As we conclude the ‘Caught in a Web’ series on rising cybercrimes and challenges in ensuring justice to victims, these are some excerpts from a conversation with the man tasked to take this challenge head on – Bengaluru City Police Commissioner B. Dayananda.
Bengaluru has topped the charts in cybercrime cases in the country for many years now. In fact it accounted for over half of all cases registered in India in 2022 and the numbers are only rising. Why do you think there is such an upward trend in cybercrimes?
Cybercrimes made up 23% of all crimes registered in the city in 2023, even as physical crimes are on a downward trend. In our assessment, this trend will continue and white collar, contactless crimes will only increase. Since we started registering cybercrime cases in all police stations, and not just in the Cybercrime, Economic Offences and Narcotics (CEN) stations, reporting has increased. Though it bolsters our crime numbers, it offers a realistic picture of the crime scene.
When people travel in the physical world, they are so careful of their belongings, but they let their guard down in the virtual world. That is why even those who are digitally literate fall prey to cyber frauds. All one needs to do is to apply some common sense, which we use in the real world. Nobody will give their bank account details to a stranger in the physical world, but they do in the cyberworld. Moreover, people should learn that there is no free meal. It is our search for shortcuts and our fears and desires that are exploited by cybercriminals.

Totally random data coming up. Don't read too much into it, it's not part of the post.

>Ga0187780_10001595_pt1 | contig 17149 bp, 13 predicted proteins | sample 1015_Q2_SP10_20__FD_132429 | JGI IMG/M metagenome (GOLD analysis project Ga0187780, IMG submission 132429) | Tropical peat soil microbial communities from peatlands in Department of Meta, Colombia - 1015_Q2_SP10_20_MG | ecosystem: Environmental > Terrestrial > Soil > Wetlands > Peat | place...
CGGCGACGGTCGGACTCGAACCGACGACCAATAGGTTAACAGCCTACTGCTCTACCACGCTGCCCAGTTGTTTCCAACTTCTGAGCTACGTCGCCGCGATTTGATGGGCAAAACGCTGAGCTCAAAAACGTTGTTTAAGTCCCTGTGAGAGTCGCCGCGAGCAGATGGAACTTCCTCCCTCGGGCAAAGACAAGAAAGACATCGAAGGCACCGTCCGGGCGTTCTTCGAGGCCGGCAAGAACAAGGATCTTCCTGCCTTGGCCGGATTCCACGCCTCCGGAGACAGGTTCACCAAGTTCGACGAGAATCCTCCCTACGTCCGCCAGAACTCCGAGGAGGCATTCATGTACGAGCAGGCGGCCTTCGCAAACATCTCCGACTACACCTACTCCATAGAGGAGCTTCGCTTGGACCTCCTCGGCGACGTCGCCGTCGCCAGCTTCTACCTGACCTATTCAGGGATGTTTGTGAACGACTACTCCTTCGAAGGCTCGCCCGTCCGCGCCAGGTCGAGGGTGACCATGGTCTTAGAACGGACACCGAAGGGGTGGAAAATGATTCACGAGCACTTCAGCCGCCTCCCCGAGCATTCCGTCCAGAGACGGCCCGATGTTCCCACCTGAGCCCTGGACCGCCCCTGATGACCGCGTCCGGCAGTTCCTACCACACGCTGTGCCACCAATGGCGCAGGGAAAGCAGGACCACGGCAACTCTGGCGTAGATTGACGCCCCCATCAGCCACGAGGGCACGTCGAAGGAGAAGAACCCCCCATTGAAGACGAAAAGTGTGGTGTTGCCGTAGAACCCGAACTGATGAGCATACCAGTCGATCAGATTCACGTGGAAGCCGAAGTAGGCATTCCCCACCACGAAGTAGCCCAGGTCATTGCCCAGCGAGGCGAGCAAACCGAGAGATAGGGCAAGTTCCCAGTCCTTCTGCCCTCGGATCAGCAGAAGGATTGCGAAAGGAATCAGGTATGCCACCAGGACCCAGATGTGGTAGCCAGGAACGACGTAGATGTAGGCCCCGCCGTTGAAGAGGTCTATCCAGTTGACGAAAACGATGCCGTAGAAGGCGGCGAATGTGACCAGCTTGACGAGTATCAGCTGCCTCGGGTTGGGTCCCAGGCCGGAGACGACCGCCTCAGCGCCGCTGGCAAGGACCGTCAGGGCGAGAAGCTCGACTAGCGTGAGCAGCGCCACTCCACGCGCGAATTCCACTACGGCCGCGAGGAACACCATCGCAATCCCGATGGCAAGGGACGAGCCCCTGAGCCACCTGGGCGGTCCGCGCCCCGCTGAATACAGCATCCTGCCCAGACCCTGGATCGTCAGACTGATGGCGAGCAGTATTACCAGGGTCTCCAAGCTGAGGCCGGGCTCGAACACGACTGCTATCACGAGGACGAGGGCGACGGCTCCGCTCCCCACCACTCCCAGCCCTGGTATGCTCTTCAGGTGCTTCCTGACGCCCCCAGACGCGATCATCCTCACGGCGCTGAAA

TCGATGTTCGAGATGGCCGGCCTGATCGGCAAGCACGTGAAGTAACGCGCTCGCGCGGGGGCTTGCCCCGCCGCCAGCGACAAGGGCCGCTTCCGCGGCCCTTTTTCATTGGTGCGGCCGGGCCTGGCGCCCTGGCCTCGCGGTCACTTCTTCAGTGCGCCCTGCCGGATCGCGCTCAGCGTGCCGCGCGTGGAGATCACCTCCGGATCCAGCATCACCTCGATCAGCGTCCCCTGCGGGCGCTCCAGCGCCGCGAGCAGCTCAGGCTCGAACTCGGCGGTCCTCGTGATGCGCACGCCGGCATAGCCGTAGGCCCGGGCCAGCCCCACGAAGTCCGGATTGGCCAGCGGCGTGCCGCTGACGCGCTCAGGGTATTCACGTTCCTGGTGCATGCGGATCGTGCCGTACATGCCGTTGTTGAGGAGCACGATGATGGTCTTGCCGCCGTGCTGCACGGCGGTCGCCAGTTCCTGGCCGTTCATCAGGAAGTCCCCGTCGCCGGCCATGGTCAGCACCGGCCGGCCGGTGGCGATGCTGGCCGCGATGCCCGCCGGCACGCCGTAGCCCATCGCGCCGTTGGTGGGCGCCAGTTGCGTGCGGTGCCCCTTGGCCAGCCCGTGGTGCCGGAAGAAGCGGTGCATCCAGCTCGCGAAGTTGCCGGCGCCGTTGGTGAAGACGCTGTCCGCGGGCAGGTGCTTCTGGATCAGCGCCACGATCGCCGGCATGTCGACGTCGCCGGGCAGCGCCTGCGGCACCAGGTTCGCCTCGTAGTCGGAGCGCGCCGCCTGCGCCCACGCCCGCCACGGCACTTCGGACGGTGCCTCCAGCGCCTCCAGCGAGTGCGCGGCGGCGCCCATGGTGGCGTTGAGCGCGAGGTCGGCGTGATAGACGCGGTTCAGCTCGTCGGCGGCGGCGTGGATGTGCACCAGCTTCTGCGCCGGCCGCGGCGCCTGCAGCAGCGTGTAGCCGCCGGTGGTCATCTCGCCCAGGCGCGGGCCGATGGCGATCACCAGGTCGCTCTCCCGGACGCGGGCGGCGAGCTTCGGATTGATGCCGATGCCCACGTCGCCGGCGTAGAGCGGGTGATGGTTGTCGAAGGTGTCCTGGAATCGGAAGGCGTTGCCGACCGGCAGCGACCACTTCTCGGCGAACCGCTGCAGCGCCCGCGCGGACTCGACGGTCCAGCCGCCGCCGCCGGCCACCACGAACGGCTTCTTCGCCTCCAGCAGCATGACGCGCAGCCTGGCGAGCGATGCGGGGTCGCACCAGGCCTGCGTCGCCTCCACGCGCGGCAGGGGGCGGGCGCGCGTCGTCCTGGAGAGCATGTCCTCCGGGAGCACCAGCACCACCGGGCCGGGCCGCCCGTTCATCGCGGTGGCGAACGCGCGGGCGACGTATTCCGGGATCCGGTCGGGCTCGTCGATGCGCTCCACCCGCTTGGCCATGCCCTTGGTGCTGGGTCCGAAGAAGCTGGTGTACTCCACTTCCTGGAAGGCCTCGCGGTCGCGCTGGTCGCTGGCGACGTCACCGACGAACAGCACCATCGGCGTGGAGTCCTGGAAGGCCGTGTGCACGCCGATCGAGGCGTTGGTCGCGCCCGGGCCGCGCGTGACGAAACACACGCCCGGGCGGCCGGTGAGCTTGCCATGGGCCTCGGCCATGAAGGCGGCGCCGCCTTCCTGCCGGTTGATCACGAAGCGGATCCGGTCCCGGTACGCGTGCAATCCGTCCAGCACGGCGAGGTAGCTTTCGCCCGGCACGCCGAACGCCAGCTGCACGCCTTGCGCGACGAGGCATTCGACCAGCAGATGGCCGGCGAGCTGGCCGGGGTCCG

While the number of cybercrime cases is skyrocketing, investigation, recoveries and convictions into these cases are far from satisfactory. How equipped is the BCP to handle this?
I agree that there is a long road ahead. But we have busted some big cyberfraud rings in the past year. We now seem to have a handle over the major kinds of cybercrimes in vogue today, but there are already new modus operandi emerging. This is a cat and mouse game and we should keep at it constantly.
We are also constantly working on capacity building, streamlining investigation by forming Special Investigation Teams (SITs) headed by a Deputy Commissioner of Police for each kind of cybercrime. The Bengaluru police are credited with several pioneering initiatives in fighting cybercrimes. We were the first to establish CEN police stations, we started the Cybercrime Incident Report (CIR) which focuses on retrieving the swindled money in real time. These models are now being emulated elsewhere. We have also taken up several awareness campaigns.
What are the major challenges in cybercrime investigation?
Apart from the obvious – nature of cyber crime, which is contactless, accused being anonymous and that they could be based out of anywhere in the world, non-cooperation of banks and Internet intermediaries like virtual private networks (VPNs) are the major roadblocks.
To follow the money trail, banks need to cooperate with us. There are some bottlenecks with banks freely sharing information with us. I am now conducting monthly meetings with representatives of all banks and have been trying to evolve mechanisms for the free sharing of information.
Internet intermediaries are a different beast. Most of these companies, except VPNs, mostly cooperate. They reveal as much information as possible as per the laws of the countries they are based out of and beyond that, ask us to take the diplomatic route through the Interpol which is a laborious process.
CEN stations are understaffed and the paucity of human resources is also one of the major challenges, lower officers complain.
We are augmenting the staff strength at the CEN stations and by the end of next year, each station will have almost thrice its current strength. Moreover, we are also now probing cybercrime cases based on the modus operandi at the city level, than looking at individual cases at the station level. This approach has also helped us handle the challenge well.